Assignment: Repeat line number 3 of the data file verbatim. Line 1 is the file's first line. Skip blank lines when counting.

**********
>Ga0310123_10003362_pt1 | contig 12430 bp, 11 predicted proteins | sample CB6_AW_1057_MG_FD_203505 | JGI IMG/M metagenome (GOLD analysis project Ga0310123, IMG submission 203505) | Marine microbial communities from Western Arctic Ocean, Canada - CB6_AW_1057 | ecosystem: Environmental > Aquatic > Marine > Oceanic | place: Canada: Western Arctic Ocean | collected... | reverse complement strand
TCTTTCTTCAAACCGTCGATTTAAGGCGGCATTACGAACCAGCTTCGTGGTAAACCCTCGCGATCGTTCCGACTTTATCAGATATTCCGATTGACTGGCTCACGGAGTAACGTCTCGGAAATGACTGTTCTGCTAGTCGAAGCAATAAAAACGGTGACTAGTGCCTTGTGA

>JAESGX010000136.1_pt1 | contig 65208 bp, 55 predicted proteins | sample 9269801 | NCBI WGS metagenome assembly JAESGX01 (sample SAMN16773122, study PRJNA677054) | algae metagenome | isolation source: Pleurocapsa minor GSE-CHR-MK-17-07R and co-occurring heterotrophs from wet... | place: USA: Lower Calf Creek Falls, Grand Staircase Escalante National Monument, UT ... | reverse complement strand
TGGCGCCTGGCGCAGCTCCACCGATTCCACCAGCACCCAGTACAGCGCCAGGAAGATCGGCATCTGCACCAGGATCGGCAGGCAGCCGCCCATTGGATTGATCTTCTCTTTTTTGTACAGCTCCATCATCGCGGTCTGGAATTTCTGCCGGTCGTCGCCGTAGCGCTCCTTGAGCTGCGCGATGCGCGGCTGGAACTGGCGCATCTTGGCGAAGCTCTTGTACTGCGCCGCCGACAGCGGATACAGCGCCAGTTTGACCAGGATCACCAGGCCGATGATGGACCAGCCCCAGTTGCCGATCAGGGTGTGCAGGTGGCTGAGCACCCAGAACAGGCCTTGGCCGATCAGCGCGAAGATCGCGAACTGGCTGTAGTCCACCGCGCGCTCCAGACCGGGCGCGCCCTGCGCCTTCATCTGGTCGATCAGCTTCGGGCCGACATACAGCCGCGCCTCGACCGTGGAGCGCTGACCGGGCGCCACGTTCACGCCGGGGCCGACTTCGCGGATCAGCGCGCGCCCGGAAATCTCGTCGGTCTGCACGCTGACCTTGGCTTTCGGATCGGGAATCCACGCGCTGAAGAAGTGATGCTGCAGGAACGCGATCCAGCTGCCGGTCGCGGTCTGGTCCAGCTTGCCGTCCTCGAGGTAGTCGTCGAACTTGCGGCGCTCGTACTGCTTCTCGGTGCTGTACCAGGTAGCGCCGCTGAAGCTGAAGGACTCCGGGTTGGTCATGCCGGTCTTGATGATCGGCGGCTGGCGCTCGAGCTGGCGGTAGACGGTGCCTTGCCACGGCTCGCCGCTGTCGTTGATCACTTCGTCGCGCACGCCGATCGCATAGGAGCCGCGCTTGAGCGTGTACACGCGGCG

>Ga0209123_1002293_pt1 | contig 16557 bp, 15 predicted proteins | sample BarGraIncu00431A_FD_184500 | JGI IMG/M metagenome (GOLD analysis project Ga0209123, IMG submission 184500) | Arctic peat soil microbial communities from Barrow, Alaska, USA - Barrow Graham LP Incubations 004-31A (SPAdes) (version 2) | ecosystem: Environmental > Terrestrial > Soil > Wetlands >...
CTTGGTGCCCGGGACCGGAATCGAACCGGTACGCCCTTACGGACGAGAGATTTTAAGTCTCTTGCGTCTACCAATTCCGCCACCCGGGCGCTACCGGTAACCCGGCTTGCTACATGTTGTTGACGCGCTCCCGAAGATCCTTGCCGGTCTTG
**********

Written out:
>JAESGX010000136.1_pt1 | contig 65208 bp, 55 predicted proteins | sample 9269801 | NCBI WGS metagenome assembly JAESGX01 (sample SAMN16773122, study PRJNA677054) | algae metagenome | isolation source: Pleurocapsa minor GSE-CHR-MK-17-07R and co-occurring heterotrophs from wet... | place: USA: Lower Calf Creek Falls, Grand Staircase Escalante National Monument, UT ... | reverse complement strand